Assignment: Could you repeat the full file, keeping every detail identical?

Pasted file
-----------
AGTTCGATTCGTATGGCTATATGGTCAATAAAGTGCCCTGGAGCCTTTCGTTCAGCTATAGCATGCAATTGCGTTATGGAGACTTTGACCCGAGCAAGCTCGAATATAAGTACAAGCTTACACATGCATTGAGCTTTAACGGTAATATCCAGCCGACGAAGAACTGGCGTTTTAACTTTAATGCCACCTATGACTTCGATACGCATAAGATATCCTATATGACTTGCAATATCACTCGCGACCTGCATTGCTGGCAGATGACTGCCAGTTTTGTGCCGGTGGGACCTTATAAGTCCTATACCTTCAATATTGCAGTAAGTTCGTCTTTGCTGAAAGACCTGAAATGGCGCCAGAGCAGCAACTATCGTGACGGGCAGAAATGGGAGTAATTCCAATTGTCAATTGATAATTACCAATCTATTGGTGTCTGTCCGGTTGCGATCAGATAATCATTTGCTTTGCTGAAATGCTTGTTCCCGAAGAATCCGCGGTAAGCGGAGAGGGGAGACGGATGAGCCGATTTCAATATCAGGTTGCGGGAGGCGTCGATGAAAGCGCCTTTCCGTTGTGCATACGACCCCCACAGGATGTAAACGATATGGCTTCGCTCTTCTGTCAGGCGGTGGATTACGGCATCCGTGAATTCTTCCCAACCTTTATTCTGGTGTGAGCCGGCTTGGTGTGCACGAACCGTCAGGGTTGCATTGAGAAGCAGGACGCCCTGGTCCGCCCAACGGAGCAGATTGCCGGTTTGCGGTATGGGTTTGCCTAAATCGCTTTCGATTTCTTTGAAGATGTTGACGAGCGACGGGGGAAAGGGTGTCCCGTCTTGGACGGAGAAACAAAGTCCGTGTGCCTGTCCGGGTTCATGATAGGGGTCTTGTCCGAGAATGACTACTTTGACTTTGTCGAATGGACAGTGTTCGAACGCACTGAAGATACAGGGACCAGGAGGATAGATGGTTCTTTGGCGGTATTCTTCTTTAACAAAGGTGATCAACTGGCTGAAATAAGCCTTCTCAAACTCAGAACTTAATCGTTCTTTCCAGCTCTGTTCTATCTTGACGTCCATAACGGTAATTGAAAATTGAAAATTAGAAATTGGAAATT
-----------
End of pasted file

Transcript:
AGTTCGATTCGTATGGCTATATGGTCAATAAAGTGCCCTGGAGCCTTTCGTTCAGCTATAGCATGCAATTGCGTTATGGAGACTTTGACCCGAGCAAGCTCGAATATAAGTACAAGCTTACACATGCATTGAGCTTTAACGGTAATATCCAGCCGACGAAGAACTGGCGTTTTAACTTTAATGCCACCTATGACTTCGATACGCATAAGATATCCTATATGACTTGCAATATCACTCGCGACCTGCATTGCTGGCAGATGACTGCCAGTTTTGTGCCGGTGGGACCTTATAAGTCCTATACCTTCAATATTGCAGTAAGTTCGTCTTTGCTGAAAGACCTGAAATGGCGCCAGAGCAGCAACTATCGTGACGGGCAGAAATGGGAGTAATTCCAATTGTCAATTGATAATTACCAATCTATTGGTGTCTGTCCGGTTGCGATCAGATAATCATTTGCTTTGCTGAAATGCTTGTTCCCGAAGAATCCGCGGTAAGCGGAGAGGGGAGACGGATGAGCCGATTTCAATATCAGGTTGCGGGAGGCGTCGATGAAAGCGCCTTTCCGTTGTGCATACGACCCCCACAGGATGTAAACGATATGGCTTCGCTCTTCTGTCAGGCGGTGGATTACGGCATCCGTGAATTCTTCCCAACCTTTATTCTGGTGTGAGCCGGCTTGGTGTGCACGAACCGTCAGGGTTGCATTGAGAAGCAGGACGCCCTGGTCCGCCCAACGGAGCAGATTGCCGGTTTGCGGTATGGGTTTGCCTAAATCGCTTTCGATTTCTTTGAAGATGTTGACGAGCGACGGGGGAAAGGGTGTCCCGTCTTGGACGGAGAAACAAAGTCCGTGTGCCTGTCCGGGTTCATGATAGGGGTCTTGTCCGAGAATGACTACTTTGACTTTGTCGAATGGACAGTGTTCGAACGCACTGAAGATACAGGGACCAGGAGGATAGATGGTTCTTTGGCGGTATTCTTCTTTAACAAAGGTGATCAACTGGCTGAAATAAGCCTTCTCAAACTCAGAACTTAATCGTTCTTTCCAGCTCTGTTCTATCTTGACGTCCATAACGGTAATTGAAAATTGAAAATTAGAAATTGGAAATT